If you watch Ryan Lindgren play hockey, he does it with maximum effort. Few give what the 24-year old rugged defenseman does shift in and shift out.
A former Bruins second round pick in 2016, the Burnsville, Minnesota native came over to the Rangers as part of the Rick Nash trade on Feb. 25, 2018. One of the best moves of the Jeff Gorton era, the former GM also swapped first round picks to select K’Andre Miller. He also turned Ryan Spooner into Ryan Strome, who had a good career on Broadway before signing with Anaheim.
Although we didn’t know a lot about Lindgren, he was considered an afterthought. Let’s just say not everyone was convinced that he’d amount to much. They were preoccupied singing the praises of Libor Hajek, who was part of an even bigger deal that sent Ryan McDonagh and J.T. Miller to the Lightning. I’ll spare you the details.
When Lindgren first debuted with the Blueshirts in ’18-19 following a season with the Wolf Pack, he got into five games. While he didn’t leave a big impression, I liked the edge he played with. Never mind the minus-six. A product of where that team was. He stuck his nose in and brought physicality.
Maybe that’s why when training camp for ’19-20 arrived, I couldn’t believe how overlooked he was. Nobody was talking about him. It was all about Hajek. But honestly, I was more impressed with the harder hitting Lindgren, who showed more promise during that preseason before getting sent down.
Sometimes, you can tell a lot about a player based on instinct. The University Of Minnesota product was someone I knew would be back. It only took five more AHL games in Hartford for the Rangers to recall Lindgren. He never went back down.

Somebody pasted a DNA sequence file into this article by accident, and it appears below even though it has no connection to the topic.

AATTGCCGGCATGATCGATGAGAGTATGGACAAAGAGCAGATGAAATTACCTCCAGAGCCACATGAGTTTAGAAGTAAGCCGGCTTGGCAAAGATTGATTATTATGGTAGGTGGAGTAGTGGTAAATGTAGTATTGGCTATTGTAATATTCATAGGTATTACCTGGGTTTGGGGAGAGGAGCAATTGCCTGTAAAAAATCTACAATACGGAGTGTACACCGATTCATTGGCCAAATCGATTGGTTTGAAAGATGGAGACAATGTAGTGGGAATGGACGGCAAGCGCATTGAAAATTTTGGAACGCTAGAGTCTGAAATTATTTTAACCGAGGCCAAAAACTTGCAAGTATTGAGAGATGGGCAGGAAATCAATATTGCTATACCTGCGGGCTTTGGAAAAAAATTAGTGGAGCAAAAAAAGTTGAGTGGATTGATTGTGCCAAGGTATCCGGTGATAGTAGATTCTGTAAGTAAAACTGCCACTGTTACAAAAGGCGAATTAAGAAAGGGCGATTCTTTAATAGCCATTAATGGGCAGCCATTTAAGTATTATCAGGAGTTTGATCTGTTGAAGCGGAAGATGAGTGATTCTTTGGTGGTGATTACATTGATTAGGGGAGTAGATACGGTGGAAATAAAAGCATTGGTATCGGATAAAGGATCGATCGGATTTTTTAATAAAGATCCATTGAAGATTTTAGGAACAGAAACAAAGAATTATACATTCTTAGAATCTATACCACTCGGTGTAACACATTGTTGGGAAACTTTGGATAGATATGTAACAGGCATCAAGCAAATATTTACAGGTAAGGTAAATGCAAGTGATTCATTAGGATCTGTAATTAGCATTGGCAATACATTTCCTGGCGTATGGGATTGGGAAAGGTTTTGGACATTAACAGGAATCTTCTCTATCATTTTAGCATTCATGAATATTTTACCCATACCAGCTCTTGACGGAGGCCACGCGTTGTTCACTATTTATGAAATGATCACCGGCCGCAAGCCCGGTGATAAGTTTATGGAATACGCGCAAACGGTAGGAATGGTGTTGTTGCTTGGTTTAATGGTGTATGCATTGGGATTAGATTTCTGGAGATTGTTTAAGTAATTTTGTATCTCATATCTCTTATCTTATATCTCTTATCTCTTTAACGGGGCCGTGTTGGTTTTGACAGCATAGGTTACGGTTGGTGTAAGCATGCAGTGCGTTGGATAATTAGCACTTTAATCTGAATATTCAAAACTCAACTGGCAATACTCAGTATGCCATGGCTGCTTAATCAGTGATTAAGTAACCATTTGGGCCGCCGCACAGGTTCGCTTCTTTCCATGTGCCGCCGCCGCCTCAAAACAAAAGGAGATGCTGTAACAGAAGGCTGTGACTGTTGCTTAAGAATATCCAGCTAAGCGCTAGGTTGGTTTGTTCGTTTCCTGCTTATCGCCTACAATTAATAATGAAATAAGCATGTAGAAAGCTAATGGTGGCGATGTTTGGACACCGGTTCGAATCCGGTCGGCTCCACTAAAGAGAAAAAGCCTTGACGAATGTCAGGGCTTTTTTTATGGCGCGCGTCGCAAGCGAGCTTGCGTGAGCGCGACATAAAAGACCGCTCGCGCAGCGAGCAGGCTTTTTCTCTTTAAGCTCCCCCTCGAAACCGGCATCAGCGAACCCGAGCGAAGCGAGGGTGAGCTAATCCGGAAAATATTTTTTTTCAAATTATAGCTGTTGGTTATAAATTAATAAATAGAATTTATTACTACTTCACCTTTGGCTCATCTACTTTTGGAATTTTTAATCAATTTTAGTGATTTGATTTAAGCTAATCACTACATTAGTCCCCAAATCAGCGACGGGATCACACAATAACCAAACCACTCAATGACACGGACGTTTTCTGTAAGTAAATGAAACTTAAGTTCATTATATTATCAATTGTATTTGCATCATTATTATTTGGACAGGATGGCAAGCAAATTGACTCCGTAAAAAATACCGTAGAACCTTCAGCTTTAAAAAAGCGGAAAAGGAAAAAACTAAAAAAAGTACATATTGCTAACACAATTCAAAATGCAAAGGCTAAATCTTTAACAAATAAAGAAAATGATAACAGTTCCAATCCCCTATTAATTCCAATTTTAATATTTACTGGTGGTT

Instead, the generously listed six-foot, 190 pound defenseman became a mainstay on the blue line. Almost immediately, former coach David Quinn teamed up Lindgren with close friend Adam Fox. They had played together before with Team USA. Familiarity with each other’s game helped bring chemistry.
While new Ranger Jacob Trouba and Brady Skjei struggled to rediscover the chemistry they once had growing up, Lindgren and Fox became a good tandem. With the ultra skilled Fox providing the offense, the gritty Lindgren supplied the nuts and bolts. They formed a nice partnership.
In 60 games his rookie season, Lindgren registered a goal with 13 assists for 14 points along with 47 penalty minutes and a superb plus-16 rating. He finished checks and got involved when it was necessary during scrums.
There was a real warrior like mentality to him. Whether it be a big hit or diving block, Lindgren would do it. That hard-nosed style is what’s made the no frills defensive defenseman a very effective player for the Rangers.
It’s the willingness to battle in the trenches and get dirty that makes Lindgren so valuable to the Rangers. When he missed three games in the first round versus Pittsburgh last Spring, they missed his steady presence on the back end. In fact, they dropped Games Four and Five by giving up seven goals each to fall into a 3-1 series hole.
Of course, a hobbled Lindgren would return to help provide an emotional lift that certainly aided the Rangers in their first round comeback series win over the Pens. They couldn’t have reeled off the last three to advance without the heart and soul of the team.
It speaks to his importance. Lindgren and Fox go together like peanut butter and jelly. With Jacob Trouba and K’Andre Miller able to draw tough assignments, it allowed Gerard Gallant to count on his top two pairs to get the job done. He was also able to wisely utilize the third pair which became Justin Braun and Braden Schneider after Patrik Nemeth struggled.
When Lindgren was out, the blue line was weakened. Nemeth had to play along with Braun. It was no surprise the Rangers fell behind three games to one. For a player who they initially didn’t foresee big things for, all Lindgren has done is continue to play an honest role on a team that needs it.
While he mostly will do his due diligence delivering big hits that energize the bench and sacrifice for the team by blocking shots no matter how tough it is, he also can contribute offensively when the opportunity presents itself. He set a career high in goals (4) last season while adding 11 assists for 15 points to go with his plus-18 rating, 48 penalty minutes, 129 hits and 141 blocked shots.